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Kevin Van Trump has over 20 years of experience in the grain and livestock industry.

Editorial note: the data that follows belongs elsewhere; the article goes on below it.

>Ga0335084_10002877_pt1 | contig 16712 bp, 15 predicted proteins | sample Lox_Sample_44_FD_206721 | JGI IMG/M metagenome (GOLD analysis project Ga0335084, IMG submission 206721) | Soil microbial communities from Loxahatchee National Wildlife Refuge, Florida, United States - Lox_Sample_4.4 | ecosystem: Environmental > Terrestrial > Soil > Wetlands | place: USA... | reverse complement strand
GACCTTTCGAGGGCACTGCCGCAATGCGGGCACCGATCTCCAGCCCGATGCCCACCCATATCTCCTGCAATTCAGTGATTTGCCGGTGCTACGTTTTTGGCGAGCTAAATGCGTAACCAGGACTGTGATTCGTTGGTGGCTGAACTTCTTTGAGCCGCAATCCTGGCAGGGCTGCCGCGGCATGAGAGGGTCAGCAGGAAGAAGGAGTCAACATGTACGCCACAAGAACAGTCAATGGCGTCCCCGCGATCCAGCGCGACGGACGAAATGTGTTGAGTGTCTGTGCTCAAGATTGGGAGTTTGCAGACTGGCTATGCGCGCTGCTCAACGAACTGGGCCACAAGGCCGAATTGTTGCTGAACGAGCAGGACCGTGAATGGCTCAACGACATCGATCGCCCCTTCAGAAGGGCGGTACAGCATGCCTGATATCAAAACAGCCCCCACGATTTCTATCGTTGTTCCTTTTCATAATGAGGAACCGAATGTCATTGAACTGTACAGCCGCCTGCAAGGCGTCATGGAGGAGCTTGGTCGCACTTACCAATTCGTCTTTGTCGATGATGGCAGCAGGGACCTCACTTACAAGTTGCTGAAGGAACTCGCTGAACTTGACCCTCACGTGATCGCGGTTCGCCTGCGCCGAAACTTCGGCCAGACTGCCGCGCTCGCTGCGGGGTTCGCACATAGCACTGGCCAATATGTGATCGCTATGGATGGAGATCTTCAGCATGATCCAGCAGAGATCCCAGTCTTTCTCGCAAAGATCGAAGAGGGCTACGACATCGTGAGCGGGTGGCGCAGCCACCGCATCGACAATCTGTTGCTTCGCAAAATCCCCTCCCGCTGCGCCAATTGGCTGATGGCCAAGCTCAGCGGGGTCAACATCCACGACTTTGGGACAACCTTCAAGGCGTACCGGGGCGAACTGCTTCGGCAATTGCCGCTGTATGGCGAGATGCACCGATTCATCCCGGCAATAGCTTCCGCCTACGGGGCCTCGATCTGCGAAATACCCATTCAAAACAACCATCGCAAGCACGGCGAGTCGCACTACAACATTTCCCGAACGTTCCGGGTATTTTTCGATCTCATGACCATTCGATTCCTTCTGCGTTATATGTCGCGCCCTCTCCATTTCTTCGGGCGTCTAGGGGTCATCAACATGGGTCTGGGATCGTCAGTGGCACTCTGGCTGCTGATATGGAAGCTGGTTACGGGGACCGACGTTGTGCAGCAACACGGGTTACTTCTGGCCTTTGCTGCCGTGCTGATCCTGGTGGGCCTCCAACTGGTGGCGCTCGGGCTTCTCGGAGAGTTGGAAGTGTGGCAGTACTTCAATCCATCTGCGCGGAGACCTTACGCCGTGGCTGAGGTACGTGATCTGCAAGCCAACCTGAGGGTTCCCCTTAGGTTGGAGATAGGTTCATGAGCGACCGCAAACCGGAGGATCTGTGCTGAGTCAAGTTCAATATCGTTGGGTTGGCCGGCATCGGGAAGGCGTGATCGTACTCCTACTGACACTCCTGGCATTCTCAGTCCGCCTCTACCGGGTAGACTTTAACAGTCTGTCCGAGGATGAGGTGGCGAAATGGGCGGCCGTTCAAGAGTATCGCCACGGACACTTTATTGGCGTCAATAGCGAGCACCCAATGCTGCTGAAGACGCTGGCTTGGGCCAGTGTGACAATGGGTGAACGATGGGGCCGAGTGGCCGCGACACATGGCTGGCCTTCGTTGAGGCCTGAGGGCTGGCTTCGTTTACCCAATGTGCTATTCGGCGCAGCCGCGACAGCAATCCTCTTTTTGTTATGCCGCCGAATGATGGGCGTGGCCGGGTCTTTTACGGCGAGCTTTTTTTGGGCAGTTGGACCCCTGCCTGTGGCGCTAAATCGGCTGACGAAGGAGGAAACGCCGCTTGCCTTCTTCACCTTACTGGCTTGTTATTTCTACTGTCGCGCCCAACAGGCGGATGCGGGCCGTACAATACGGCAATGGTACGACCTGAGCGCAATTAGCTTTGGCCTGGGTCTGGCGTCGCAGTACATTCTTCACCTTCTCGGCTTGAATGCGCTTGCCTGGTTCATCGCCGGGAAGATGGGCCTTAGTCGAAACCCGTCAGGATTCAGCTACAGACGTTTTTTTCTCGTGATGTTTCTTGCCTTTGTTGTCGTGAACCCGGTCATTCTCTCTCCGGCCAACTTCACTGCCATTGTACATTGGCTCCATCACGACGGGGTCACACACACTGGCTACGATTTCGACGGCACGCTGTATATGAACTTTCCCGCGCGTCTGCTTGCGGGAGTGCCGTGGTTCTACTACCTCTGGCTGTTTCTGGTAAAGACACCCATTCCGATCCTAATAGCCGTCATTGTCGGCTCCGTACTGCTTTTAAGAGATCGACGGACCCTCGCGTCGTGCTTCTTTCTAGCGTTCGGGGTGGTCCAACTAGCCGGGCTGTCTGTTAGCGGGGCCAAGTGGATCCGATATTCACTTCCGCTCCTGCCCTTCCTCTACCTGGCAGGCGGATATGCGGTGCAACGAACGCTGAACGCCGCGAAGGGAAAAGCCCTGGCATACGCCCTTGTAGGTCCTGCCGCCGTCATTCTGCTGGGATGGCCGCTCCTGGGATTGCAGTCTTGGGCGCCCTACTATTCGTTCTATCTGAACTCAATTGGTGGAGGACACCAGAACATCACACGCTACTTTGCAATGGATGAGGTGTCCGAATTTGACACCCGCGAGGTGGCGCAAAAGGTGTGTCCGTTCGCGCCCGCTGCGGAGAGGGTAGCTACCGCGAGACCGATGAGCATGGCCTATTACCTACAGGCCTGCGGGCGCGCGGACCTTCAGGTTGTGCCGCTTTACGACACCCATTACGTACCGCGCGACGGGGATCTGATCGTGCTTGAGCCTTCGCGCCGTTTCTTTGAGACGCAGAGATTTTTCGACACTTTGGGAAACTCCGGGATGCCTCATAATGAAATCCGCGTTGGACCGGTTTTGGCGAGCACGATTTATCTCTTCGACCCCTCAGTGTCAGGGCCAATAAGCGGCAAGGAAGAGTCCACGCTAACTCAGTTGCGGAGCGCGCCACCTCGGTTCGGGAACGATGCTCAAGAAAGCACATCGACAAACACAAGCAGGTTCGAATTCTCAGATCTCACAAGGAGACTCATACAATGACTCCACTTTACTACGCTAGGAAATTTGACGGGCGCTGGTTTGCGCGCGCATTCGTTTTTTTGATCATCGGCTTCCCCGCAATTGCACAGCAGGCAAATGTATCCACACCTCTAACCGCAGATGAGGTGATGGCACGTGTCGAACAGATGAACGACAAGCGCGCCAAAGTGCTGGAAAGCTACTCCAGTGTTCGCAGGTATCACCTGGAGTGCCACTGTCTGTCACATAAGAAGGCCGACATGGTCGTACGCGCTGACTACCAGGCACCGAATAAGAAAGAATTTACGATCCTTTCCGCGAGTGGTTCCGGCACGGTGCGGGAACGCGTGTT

Our friends over at "Oil World" confirmed last week the same thing I have been hearing out of South America for the past several weeks, which is that more soybean acres are going in the ground at the expense of corn and wheat acres. Their thoughts are soy plantings in Brazil will push to a record high of almost 71 million acres. Almost 4 million aces more than last year. One of the main driving forces is the fact soybean prices have climbed by close to 20% during the past year, while corn prices are just barely above double-digit gains for the same time period. If all goes as planned this growing season, Brazil will actually overtake the US as the world's largest soybean exporter. Corn acres are expected to fall from about 37.30 million down to about 36.30 million. Some additional wheat acres are also expected to be converted into soybean acres. Same type of scenario is playing out in Argentina where soy planting looks as if it will jump from 46.19 million acres to almost 50 million acres. Corn area looks like it will drop from 12.42 million acres down to about 10.86 million acres. Wheat acreage looks as if it will drop from 11.44 million down to about 8.89 million acres. The point is more producers in South America are going back to soybeans. If the balance sheet stays tight and the backend rallies (NOV13), I am thinking producers here at home could end up making a similar decision. Several corn-on-corn producers have told me they would love to have the chance to to go back to more traditional type rotations. They understand the nitrogen benefits that beans bring to the soil, and most all producers have seen the yield boosts in corn following beans. The problem is soy prices rarely get high enough to justify the switch in acres. This year might just be the exception to the rule. With wheat prices high and insurance guarantees looking good, I have to suspect a large number of wheat acres will go in the ground here at home. I am also thinking with the Canadian Wheat Board out of the mix, wheat from up north may start to more easily flow our direction. Net-net, we might end up with a glut of wheat if the weather cooperates. South America is going to plant beans from fence row to fence row. Hate to point out the obvious but corn should continue to be King.
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